Identifying and controlling Broom

22nd Oct 2018

Originally introduced fromEurope,most probably as a hedge plant, broom species prefer cooler climates and have established in many parts of the NorthernTablelands. Once established, brooms will form very dense thickets which will exclude desirable species in native communities and reduce stocking rates on agricultural land. Additionally, they provide habitat for feral animals including rabbits, foxes and pigs. It is also believed to be toxic to both stock and humans.

Brooms often establish on river banks, forest margins, roadsides and other disturbed areas. The fruit pods burst open in hot weather during springand summer launching seeds several metres from the plant.The seeds have very hard seed coats which allow the seed to remain viable for many years. Germinationis often stimulated byfire.

Scotch broom(or English broom) is an upright shrub that can grow up to 4meters high but are usually around 2m in height. It has yellow pea like flowers about 2cm long.The soft hairy leaves have 3 leaflets per leaf with the middle leaf also about 2cm long.They also produce pea pods which are usually about 7cm long. Capebroom (or Montpellier broom) is verysimilar in appearance but has larger leaves and smaller flowers. Both are to be controlled in the New England area.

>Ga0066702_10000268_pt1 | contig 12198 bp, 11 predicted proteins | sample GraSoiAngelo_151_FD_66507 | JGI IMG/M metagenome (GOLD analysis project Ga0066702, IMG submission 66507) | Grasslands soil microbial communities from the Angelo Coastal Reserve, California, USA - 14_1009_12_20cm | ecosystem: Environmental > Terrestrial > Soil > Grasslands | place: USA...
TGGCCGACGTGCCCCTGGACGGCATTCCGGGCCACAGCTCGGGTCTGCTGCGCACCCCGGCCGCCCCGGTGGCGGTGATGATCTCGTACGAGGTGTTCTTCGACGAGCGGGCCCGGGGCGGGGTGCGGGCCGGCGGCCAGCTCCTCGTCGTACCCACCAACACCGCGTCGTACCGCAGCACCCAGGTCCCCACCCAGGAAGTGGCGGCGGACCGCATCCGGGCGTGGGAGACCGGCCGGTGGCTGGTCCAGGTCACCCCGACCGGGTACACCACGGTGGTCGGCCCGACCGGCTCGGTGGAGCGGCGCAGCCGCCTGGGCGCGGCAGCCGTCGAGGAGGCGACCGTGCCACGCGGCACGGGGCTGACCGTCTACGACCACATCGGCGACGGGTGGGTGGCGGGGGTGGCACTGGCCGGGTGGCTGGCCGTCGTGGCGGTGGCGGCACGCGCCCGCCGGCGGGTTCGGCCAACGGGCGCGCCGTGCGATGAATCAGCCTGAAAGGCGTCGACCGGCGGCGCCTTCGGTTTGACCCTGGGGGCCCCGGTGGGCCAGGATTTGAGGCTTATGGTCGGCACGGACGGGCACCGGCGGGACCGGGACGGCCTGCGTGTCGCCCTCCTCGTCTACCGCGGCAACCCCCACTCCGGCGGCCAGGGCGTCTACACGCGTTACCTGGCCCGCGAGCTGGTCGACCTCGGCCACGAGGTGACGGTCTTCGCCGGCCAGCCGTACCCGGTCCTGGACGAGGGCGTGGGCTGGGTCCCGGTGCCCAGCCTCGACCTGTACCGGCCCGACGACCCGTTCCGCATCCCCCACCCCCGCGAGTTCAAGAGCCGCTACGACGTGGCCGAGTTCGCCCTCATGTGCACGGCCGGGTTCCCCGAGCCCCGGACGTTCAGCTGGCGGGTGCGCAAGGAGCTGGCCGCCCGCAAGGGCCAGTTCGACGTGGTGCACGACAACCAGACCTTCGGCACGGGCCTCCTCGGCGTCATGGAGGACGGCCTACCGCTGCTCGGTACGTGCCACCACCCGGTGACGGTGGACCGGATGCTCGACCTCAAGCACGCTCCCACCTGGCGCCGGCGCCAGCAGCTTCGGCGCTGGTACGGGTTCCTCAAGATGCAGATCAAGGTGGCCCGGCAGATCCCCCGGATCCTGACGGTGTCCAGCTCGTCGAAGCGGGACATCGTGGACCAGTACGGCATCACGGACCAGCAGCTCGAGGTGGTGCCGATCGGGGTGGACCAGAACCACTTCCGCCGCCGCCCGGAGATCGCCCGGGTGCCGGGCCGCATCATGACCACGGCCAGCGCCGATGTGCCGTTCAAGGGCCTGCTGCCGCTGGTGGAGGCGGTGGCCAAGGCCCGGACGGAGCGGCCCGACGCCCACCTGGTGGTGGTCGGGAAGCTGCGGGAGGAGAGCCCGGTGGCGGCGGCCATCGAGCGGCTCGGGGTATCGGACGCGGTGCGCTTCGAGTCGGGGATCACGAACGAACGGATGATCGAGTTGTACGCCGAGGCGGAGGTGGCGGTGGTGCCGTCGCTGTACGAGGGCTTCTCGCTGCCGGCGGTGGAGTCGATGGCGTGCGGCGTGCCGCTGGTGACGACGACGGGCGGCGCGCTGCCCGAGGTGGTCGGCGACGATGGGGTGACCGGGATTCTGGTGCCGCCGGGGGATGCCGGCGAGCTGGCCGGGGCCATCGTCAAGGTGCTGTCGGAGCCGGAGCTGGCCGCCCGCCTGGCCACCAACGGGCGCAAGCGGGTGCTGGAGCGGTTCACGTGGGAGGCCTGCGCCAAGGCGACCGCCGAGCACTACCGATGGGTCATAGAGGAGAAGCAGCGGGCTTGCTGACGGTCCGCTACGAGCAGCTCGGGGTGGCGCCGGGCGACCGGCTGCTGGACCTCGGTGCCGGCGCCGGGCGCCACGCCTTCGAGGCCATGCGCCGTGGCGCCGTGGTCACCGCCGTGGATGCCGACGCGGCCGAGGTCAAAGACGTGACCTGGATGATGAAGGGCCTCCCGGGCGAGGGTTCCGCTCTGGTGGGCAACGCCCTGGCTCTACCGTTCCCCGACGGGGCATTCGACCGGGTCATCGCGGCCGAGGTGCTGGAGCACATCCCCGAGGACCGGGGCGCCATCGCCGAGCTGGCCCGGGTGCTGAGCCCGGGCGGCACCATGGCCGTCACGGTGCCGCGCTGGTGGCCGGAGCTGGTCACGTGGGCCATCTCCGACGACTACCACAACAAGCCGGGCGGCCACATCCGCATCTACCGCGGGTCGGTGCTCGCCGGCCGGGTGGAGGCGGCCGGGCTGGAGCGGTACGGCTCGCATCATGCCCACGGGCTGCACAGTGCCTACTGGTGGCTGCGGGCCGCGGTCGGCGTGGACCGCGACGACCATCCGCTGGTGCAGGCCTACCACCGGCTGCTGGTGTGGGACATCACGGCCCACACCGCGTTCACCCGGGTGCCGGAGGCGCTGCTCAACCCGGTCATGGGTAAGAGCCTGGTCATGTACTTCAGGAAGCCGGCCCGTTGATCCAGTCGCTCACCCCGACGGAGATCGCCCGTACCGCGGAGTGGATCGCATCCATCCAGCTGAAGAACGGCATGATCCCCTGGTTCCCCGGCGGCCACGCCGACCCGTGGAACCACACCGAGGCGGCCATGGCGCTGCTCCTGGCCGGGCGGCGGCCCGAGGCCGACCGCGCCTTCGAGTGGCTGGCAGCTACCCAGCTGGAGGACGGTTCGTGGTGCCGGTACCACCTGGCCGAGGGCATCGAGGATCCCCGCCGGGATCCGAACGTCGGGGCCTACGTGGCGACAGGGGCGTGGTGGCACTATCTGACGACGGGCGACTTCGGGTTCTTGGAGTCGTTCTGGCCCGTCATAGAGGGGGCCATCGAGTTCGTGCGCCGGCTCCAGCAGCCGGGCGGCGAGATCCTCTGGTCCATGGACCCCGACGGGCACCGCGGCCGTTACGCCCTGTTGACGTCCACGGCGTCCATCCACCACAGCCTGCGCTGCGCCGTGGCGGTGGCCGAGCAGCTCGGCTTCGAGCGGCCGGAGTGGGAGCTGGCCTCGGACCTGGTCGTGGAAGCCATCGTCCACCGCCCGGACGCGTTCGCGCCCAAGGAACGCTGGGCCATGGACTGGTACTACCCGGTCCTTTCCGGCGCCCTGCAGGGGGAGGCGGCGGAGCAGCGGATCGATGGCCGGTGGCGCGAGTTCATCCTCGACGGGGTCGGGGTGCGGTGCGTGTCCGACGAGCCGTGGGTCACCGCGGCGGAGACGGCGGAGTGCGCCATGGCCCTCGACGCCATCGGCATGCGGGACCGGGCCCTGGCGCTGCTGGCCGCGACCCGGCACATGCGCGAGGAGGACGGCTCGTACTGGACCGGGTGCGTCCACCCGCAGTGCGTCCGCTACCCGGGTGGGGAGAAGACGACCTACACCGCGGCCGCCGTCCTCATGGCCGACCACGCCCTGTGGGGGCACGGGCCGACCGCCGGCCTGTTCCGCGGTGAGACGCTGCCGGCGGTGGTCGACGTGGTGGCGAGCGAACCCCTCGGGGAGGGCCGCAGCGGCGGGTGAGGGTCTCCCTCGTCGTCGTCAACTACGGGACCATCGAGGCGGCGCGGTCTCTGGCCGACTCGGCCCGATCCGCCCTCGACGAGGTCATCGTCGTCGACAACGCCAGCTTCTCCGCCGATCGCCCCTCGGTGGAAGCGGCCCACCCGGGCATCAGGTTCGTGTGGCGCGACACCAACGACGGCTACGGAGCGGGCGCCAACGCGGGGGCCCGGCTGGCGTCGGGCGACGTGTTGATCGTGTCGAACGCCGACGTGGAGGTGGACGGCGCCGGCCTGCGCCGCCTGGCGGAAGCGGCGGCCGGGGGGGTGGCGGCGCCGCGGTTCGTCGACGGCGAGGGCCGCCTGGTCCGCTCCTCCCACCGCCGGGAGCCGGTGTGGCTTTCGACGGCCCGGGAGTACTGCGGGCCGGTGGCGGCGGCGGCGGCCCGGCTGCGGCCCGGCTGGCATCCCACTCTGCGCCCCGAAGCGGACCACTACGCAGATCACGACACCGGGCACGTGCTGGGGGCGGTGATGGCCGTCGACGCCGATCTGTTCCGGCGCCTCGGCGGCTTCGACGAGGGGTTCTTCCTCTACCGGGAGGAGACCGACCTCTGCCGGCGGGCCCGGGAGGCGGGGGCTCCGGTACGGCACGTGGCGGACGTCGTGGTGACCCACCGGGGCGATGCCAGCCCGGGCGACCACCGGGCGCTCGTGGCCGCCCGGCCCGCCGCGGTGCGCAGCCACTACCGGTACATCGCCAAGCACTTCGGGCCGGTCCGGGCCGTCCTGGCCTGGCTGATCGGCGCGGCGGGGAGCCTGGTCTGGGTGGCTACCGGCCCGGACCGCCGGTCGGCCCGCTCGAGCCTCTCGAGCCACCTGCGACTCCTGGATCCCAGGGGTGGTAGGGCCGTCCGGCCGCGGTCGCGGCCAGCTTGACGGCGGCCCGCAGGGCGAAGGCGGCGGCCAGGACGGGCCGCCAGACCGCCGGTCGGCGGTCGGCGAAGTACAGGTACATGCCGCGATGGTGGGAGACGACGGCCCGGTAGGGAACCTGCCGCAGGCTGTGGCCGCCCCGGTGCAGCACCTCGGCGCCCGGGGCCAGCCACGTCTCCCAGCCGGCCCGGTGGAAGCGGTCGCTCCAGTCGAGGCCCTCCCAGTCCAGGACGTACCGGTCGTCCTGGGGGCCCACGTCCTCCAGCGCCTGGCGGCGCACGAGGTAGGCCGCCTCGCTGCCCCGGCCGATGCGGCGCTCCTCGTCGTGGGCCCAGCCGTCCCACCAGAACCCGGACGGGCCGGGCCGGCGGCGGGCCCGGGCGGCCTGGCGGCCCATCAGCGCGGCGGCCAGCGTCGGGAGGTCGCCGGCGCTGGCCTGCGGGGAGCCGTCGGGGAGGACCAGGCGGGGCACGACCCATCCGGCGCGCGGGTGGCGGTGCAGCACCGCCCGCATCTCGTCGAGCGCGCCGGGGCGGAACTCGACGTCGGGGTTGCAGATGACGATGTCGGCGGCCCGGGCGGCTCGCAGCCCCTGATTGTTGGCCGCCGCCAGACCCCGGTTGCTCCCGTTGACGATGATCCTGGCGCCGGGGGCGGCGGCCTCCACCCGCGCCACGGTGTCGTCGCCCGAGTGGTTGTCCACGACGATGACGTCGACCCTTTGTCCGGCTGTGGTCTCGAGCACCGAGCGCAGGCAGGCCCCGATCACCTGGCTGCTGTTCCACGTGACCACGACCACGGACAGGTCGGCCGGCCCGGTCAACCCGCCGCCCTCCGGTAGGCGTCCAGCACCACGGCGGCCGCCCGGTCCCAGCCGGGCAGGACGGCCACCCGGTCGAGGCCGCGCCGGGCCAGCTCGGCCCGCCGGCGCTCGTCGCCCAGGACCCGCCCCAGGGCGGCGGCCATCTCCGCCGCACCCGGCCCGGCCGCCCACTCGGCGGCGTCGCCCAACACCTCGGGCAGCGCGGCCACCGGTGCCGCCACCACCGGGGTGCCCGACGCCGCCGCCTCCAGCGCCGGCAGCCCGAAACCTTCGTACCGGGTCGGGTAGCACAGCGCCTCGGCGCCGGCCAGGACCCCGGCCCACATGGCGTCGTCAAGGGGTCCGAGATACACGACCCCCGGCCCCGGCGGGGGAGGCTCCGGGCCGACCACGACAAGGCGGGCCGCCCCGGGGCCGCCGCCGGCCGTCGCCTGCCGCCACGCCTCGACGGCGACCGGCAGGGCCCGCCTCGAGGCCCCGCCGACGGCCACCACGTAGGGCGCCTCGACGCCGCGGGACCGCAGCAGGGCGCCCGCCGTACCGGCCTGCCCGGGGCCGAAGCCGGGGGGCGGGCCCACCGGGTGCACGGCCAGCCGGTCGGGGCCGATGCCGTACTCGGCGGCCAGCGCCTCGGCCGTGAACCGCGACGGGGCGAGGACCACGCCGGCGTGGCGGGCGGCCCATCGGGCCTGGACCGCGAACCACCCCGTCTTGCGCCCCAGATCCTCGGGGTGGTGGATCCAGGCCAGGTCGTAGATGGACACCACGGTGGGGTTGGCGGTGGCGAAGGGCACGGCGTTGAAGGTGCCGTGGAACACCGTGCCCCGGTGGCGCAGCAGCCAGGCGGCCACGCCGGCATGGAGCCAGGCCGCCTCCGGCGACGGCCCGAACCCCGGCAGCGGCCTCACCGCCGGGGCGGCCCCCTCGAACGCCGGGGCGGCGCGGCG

Under the Biosecurity Act 2015, there is a General Biosecurity Duty to prevent, eliminateor minimise the risk posed by broom. This means it is an offense to spread the weed. Seeds can be carried on vehicles, animals and people. Doing so carelessly is a breach of the Act. Landholders also have an obligation to control this weed on land under their control. At this stage New England Weeds Authority (NEWA) focus on controlling broom infestation outside of the town boundaries so as to prevent the spread into agricultural land and significant native vegetation areas. However we do encourage those with broom in town to control this weed

There are a number of control options with broom including fire, mechanical removal, grazing and herbicides. The cost of a long term broom control program can be high so you will be rewarded for implementing controls before the plant gets established.

For help with weedidentification and managementplease contact any of our Biosecurity Officer (Weeds)on 67703602, call into our office at129 Rusden St Armidale or visit


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